Golf: Zest of Westwood

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The Independent Online
A MARK of success on tour is whether you get a lie-in at the weekend. While Lee Westwood was once again enjoying that luxury, Davis Love began his third round of the Freeport McDermott Classic well before the young Englishman was thinking about breakfast.

Love's 66, to reach six under par, was completed before both the wind got up at English Turn and Westwood took the lead in a US tour event for thefirst time. Four birdies, including a brilliant chip-in played in the American "flop" style at the seventh, put Westwood clear of the field in a tournament previously won by Seve Ballesteros and Ian Woosnam. But bogeys at the eighth and ninth then dropped him to nine under and two behind the overnight leader Steve Flesch.

As someone who remembers just trying to make cuts in his first few events on the US PGA Tour, Love admitted to being impressed by Westwood's performances in America. The 24-year-old has not finished worse than 29th in seven tournaments. "The locker-room talk is that if he came over here regularly, he would adjust the best," Love revealed. "He seems to have the game and the attitude. It is hard to change tours and countries. The guys who pop over after playing mainly in Europe don't get enough credit for their performances."

Flesch and Westwood both hold the distinction of being Malaysian Open champions, the American having won the title a year earlier in 1996. The difference is that the Worksop Ryder Cup player has also won twice in Europe, twice in Japan and once in Australia. His first American win may not be far off. Whether that comes today or in seven days, which would entail the donning of a green jacket as Masters champion, West- wood would not be too bothered. "Nothing boosts your confidence like winning," he said. "I would not look on a win here as a wasted win. Winning back- to-back is as good as anything. My goal is to win a US tour event and if I can do that here it would be another goal achieved."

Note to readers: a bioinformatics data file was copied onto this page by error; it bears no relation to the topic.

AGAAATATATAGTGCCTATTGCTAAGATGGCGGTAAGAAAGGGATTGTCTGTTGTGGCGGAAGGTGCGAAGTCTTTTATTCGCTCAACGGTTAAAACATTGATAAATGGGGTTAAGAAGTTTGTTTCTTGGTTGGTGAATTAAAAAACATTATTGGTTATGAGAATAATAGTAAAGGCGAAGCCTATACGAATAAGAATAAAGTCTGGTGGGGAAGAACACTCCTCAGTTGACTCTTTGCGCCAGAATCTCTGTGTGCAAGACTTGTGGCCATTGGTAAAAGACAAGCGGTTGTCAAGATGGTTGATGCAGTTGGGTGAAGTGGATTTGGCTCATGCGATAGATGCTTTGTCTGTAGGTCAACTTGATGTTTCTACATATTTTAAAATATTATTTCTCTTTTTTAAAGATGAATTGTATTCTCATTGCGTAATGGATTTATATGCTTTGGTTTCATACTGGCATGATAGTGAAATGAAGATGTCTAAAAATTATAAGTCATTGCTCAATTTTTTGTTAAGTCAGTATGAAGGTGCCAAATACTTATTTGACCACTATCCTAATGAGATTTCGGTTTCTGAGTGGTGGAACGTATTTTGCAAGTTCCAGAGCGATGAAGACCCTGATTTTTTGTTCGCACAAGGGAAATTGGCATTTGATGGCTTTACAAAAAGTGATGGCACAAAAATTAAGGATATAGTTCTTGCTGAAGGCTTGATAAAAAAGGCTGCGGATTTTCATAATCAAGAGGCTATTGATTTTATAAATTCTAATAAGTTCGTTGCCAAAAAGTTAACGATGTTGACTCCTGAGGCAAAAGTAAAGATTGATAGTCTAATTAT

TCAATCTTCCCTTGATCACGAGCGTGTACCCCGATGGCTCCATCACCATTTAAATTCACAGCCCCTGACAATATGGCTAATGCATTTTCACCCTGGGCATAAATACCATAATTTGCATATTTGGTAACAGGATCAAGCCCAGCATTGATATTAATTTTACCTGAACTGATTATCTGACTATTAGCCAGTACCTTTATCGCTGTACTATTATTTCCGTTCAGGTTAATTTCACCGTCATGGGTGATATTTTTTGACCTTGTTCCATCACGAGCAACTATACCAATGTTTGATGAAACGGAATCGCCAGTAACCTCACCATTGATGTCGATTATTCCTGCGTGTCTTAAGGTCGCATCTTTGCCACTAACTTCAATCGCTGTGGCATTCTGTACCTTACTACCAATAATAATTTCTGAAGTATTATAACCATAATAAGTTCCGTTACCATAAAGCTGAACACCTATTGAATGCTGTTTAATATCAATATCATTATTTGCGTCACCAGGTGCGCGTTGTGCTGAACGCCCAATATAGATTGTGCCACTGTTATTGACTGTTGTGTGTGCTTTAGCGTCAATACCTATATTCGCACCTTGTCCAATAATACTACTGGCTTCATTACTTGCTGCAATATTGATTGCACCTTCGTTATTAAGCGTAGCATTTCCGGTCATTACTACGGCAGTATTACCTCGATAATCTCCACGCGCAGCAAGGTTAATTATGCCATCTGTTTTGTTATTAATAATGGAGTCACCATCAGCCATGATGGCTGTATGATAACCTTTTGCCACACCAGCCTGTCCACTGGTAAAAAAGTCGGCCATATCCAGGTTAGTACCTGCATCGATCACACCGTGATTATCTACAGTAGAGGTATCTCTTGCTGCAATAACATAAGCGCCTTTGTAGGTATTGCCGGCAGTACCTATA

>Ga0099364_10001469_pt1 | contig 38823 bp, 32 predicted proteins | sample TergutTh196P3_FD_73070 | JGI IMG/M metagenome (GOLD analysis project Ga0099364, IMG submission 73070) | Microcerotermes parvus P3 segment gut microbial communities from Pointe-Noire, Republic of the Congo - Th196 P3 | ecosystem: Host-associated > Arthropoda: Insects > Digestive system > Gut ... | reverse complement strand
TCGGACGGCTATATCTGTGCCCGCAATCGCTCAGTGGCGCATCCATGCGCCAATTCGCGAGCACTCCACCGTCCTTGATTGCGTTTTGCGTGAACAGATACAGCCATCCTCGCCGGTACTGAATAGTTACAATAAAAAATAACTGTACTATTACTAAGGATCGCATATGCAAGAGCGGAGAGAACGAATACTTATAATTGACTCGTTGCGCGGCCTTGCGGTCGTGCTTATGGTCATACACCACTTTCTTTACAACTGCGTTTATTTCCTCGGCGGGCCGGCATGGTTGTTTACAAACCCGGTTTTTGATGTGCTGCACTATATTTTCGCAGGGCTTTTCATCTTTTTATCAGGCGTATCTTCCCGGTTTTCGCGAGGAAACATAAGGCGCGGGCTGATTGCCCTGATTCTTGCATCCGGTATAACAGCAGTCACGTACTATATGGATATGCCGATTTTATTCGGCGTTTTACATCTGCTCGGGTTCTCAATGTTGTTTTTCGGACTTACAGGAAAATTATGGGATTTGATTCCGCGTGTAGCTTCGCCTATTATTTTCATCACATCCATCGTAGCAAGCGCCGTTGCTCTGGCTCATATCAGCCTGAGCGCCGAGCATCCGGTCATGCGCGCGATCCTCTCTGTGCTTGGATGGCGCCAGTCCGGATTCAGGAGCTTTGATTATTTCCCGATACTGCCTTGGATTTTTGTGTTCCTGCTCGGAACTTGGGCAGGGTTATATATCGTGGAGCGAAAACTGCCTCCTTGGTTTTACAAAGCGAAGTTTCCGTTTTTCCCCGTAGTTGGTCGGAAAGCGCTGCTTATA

Westwood, who added a second-round 68 to his opening 69, showed he can keep a run going when he won three times in five weeks at the end of last year.

Each week Westwood seems to impress anew. At English Turn it has been his ability to dominate the par fives to pick up birdies while having a quiet couple of days with his putter. "I holed a 20-footer for par on Thursday, but the longest otherwise was from nine feet," he said.After only making the cut on the level-par cut-off line, Love, as winner of the last major of last year, was looking to rekindle some confidence before this week's US Masters. "I am excited about going to Augusta with the feeling from the US PGA," said the 1995 Masters runner-up. "I have been working hard on my game and today I hit even more good shots than my score suggests."